Caveats and a Fix

It is important to remember that BloodHound data is a point-in-time snapshot and host availability may change over time. ShotHound should ideally be run close to when the BloodHound data is collected, as some computer nodes may be offline at other times (and others still that come online later that were offline during collection), leading to network connectivity between nodes incorrectly appearing as closed. Periodic BloodHound data collection may provide additional insights as different active sessions and online hosts will be present at different times.

ShotHound running in the environment pictured in Figure 1. Cornershot RPC call outcomes are included in this output.

When initially testing ShotHound, we found that Cornershot had a small bug preventing the queued RPC calls from running and that ShotHound lacked the functionality to modify the BloodHound database and add these open network connection edges between nodes. Since that initial testing, we opened a pull request to fix the CornerShot bug. ZeroNetworks also added a feature recently to create the open edge in the database by using the `–updatedb` flag when running ShotHound. This feature aided in a recent ransomware resilience assessment we performed, where we collected BloodHound data and needed to filter down the paths to only those with open network connectivity. At first, having many BloodHound paths may seem like it correlates directly to a likely compromise at every turn, but assessing network-level controls by testing connectivity can paint a very different picture. The example network shown below is reduced to just one path to domain admin with network connectivity. Enterprise-scale networks may have more complicated networking, more nodes, and more security controls in place — checking connectivity using ShotHound and CornerShot is an effective way to assess practical attack paths.

Filtering BloodHound paths to only show paths with network connectivity.

To filter a BloodHound graph to show practical paths, ZeroNetworks has also provided a BloodHound customqueries.json file to expand search capabilities. This includes the query “Find ALL Shortest Paths to Domain Admin – Network” to visualize attack paths with network connectivity (demonstrated above).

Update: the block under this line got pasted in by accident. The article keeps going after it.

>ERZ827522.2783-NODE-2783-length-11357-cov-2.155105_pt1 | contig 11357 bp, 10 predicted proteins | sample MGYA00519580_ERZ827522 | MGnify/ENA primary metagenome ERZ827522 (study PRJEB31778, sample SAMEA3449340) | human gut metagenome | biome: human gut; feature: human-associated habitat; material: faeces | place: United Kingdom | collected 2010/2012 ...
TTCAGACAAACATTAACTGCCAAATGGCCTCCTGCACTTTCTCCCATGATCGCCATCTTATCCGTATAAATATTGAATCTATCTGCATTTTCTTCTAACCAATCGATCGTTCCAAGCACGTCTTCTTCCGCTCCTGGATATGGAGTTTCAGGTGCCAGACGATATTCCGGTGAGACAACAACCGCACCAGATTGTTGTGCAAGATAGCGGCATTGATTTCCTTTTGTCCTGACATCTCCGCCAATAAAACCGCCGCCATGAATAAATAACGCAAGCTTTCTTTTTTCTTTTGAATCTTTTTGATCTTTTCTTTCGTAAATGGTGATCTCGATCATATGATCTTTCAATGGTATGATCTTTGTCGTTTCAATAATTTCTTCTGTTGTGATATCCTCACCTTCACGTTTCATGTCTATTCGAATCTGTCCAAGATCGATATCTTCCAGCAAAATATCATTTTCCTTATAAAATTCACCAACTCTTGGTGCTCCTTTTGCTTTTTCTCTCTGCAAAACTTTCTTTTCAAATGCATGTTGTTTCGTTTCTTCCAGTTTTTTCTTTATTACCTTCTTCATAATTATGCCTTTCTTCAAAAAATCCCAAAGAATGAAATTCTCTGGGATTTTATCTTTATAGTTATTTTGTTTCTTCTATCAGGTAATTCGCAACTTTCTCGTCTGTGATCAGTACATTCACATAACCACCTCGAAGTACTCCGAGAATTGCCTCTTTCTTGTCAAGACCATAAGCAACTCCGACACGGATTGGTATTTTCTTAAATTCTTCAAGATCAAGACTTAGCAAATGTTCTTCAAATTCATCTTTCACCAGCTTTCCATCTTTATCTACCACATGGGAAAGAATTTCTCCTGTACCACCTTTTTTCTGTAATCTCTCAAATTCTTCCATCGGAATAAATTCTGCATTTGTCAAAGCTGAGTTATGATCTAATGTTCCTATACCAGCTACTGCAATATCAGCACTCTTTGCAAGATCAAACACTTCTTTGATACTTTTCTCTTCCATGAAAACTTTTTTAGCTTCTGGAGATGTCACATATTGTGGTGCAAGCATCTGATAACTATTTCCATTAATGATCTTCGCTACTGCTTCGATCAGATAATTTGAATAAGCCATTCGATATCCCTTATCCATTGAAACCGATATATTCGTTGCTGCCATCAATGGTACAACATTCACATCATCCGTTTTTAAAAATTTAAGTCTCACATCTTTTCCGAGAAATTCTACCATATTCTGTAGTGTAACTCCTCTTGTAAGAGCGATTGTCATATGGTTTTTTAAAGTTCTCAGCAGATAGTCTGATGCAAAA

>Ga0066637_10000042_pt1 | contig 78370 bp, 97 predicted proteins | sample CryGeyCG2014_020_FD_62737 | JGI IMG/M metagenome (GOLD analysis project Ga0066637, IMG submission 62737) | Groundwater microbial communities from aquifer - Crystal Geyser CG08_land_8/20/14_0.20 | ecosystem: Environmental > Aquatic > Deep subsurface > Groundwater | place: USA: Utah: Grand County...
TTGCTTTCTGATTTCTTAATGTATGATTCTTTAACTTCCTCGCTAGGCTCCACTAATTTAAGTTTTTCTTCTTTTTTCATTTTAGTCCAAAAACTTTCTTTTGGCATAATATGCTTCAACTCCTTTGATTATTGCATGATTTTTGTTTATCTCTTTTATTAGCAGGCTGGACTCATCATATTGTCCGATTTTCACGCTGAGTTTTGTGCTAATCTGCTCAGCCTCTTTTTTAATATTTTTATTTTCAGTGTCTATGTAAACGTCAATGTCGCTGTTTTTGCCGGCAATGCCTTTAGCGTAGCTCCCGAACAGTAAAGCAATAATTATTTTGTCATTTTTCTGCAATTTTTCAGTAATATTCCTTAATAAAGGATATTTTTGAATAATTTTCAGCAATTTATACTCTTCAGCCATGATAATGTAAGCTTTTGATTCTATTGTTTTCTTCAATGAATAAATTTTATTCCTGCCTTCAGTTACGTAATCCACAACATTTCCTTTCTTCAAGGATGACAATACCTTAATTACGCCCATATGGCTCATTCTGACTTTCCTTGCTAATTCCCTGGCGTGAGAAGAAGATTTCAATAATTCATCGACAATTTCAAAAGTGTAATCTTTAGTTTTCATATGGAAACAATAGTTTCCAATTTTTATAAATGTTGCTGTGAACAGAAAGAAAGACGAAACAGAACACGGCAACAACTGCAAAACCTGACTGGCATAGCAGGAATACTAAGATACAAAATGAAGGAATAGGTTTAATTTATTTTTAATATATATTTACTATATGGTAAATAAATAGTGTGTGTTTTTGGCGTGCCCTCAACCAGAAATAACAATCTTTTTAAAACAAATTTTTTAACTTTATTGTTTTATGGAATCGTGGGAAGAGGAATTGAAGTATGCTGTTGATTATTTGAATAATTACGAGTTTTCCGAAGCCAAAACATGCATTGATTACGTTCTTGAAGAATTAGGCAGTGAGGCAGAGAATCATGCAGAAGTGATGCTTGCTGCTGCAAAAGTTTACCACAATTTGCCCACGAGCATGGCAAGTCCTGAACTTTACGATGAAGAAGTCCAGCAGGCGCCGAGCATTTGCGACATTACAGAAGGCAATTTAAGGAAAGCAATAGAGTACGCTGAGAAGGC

Consider when running ShotHound in larger networks to set aside plenty of time for the tool to enumerate all paths and run the RPC calls. As the domain admin path count increases (where a given path passes through two or more computers), the tool will run longer. Informing IT and security teams ahead of execution is advised as network requests coming from the machine running ShotHound may trigger alerts.

ShotHound and CornerShot work together to enrich BloodHound data and can help generate more meaningful attack path analysis. These paths provide valuable insight for security teams both when reviewing weak policies and configurations and when predicting the blast radius of attacks like ransomware. In turn, security teams can focus more on remediating issues that present more immediate threats rather than getting lost in the noise.

 

References

[1] R. Sobers, “81 Ransomware Statistics, Data, Trends and Facts for 2021,” 2 July 2021. [Online]. Available: https://www.varonis.com/blog/ransomware-statistics-2021. [Accessed 16 March 2022].

[2] zeronetworks, “CornerShot,” [Online]. Available: https://github.com/zeronetworks/cornershot. [Accessed 16 March 2022].

 

Pat Heaney
CSOC Consultant, CySA+ | Archive

Pat focuses on developing and improving SOAR playbooks and running Purple Team Essentials engagements from both a blue and red team perspective. He is also a member of CSOC’s Security Engineering and Advanced Response (SEAR) team, where he provides architecture and engineering support and insight, maintains infrastructure and configuration automation, and contributes to research and innovation projects.

Pat is CompTIA Cybersecurity Analyst (CySA+) certified, an AWS Certified Cloud Practitioner, and a GIAC Python Coder (GPYC).

He has worked with companies across multiple industries, including pharmaceutical, healthcare, business services, and financial services.

Prior to joining SRA, Pat played roles in SOCs in the insurance and healthcare industries. He holds a degree in Security & Risk Analysis from The Pennsylvania State University.